My question…Did the Princes live in that world? If not, who discovered it first?

  35. Maybe they also lived in the real world and they got into the enchanted world by a trap door or something. As for who first discovered it, I'm thinking they are all cursed to come to this land every night and dance until they are exhausted and their shoes worn. Though who cursed them and why and when this happened, I'll leave for the next person to answer.

    I also have a list of questions:

    First in some versions the soldier is a young gardener instead and marries the youngest princess. So which is it really?

    How did he throw out the drink without it being noticed?

    Did the princesses care that they were causing all those deaths? Was there anything they could do to stop it?

    How old are the oldest and youngest?

    Wouldn't it be hard to break a twig off a diamond/gold/silver tree? Wouldn't anyone hear the snap?

    Did the princesses like dancing? Are they exhausted? Are they cursed or like someone posted, is there a spell that prevents them from getting tired?

    If course the next person does not have to answer all those unless they want to!

  36. Ulp! Here I am, the next person! I'll do my best.
    How the soldier managed not to drink the drink? Some versions say he turned sideways so that he seemed to be drinking it, but actually was pouring it down the collar of his cloak. Bad for clothes, but I guess it worked. 🙂
    As for who cursed the princesses…my brother said (I'm not sure how serious he was) that maybe the king did it, since he seems to be rather unpleasant and mean. Maybe he did it by accident, and now doesn't know how to undo it, so has to pretend that he doesn't know anything about it.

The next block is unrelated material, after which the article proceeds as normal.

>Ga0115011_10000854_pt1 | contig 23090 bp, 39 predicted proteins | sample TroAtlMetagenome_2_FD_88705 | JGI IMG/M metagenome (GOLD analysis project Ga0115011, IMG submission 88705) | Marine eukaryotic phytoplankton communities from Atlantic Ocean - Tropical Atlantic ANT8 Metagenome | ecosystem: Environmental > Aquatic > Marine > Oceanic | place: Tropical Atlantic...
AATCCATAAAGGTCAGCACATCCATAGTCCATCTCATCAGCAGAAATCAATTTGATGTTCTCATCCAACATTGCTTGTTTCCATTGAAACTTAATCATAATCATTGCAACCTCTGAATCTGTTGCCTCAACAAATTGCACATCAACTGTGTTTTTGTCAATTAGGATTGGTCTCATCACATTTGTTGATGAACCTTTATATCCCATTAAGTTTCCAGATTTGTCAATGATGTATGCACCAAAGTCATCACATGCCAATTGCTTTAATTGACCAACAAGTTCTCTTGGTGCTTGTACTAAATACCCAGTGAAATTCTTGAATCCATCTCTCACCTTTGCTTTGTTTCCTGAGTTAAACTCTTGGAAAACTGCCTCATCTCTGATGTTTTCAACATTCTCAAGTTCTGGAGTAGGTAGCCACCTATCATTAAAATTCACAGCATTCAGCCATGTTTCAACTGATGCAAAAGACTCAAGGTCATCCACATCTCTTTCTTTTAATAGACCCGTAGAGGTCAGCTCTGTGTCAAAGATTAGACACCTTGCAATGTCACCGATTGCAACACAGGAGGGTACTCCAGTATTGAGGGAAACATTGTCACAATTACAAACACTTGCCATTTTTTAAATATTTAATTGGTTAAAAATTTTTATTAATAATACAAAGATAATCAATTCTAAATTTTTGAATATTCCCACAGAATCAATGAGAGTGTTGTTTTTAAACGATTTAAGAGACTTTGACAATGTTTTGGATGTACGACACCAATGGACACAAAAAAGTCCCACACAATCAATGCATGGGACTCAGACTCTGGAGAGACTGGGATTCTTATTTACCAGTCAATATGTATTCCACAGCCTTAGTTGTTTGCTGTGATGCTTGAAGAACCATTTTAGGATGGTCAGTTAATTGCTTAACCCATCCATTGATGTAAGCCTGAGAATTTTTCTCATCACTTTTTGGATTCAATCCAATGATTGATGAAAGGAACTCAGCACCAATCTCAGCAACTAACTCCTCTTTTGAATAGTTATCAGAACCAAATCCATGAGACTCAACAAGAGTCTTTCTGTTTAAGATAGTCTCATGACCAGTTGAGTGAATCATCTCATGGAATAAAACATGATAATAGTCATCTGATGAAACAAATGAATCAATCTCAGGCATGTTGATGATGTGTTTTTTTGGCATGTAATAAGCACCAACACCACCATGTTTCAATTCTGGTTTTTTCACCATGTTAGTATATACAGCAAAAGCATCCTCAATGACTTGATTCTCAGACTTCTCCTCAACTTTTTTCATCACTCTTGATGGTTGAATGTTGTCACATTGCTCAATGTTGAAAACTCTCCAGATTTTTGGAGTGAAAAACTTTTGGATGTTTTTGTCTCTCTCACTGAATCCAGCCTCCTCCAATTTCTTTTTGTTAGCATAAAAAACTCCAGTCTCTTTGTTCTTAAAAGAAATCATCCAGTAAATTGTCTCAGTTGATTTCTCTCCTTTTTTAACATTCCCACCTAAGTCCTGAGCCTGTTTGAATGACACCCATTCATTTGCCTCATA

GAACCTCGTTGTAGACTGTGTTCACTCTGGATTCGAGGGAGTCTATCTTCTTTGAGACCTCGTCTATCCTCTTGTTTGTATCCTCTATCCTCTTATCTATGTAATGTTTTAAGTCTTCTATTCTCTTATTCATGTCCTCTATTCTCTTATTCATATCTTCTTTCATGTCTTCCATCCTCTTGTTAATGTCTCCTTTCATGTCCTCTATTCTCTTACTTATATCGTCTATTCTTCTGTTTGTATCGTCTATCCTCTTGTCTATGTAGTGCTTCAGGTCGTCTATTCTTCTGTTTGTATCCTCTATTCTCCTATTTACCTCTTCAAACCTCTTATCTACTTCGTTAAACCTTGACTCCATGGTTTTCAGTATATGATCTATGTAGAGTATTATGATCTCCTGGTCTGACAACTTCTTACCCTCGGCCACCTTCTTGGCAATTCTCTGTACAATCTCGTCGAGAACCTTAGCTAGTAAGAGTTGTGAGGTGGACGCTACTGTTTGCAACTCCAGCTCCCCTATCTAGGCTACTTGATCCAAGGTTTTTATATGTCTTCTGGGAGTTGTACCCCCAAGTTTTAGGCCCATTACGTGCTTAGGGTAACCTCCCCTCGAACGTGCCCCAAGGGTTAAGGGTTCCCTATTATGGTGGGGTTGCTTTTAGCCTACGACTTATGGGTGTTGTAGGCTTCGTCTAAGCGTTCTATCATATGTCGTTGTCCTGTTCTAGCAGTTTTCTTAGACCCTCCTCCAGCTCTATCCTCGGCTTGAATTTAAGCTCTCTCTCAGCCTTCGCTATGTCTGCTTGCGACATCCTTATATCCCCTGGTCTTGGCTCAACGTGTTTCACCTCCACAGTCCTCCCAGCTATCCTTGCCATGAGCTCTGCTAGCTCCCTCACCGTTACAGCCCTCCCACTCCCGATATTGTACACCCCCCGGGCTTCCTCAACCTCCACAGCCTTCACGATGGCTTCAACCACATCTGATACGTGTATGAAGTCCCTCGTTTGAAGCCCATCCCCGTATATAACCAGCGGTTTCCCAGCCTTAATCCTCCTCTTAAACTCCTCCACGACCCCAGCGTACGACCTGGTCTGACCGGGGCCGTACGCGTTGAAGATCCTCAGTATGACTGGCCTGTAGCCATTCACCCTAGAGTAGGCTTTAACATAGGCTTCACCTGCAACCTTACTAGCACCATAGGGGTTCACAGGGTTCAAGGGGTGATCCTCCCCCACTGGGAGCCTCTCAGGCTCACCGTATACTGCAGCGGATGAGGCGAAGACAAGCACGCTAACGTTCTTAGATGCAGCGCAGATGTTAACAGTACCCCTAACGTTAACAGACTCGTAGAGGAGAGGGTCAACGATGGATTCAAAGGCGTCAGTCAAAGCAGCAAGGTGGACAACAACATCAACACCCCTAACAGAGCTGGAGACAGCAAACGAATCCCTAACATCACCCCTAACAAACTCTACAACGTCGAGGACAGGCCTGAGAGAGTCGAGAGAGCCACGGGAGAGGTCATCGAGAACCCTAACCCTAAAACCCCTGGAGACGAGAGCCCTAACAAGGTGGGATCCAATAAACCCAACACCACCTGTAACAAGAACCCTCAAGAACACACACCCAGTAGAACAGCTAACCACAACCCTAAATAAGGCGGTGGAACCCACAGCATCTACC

I don't think the princesses could have prevented the deaths of the unsuccessful princes, except by revealing their secret. And I guess I thought that part of the spell might be a charm to keep them from telling anyone about it. That shuts their mouths if they try to reveal it.
    I may come back to this later, if my thoughts will stand in line for a bit.

    But in the way of retellings of the story: one I enjoyed a lot was Phoenix Dance by Dia Calhoun. It puts a quite different spin on the tale – that's about all I can say without spilling most of the point of the book.

  37. In the version I read, the soldier avoids drinking the…drink by letting it dribble onto a sponge under his chin. It always made my wonder HOW the princess couldn't see it, and also how extremely uncomfortable that would be. Actually, letting it go down his collar would be more so! DX
    Maybe the crone cursed the princes and the princesses? The one who sent the soldier on his way. Maybe she has some motive…something she did long ago that caused her to perform both actions?

  38. F – maybe the crone repented, but is somehow unable or unwilling to break her own curse. So she finds a likely stranger and gives him a cloak to help him.

  39. You know, there should totally be a friendly competition like this. All the contestants sit and work out the plot, and then write it and compare how different the final story is to each other! That would be so cool, because not everybody will be answering every question the same way!!
    Another question – what's so special about the Soldier? Why was HE chosen by that crone? Also, how old is he?
    Feel free to answer one, all or none. 😛

  40. @F- I totally agree, it would be nice to have contests like these at workshops and things. Unfortunately, we don't have any sort of writing groups in my town.)=

    Anyway, I'll answer your question!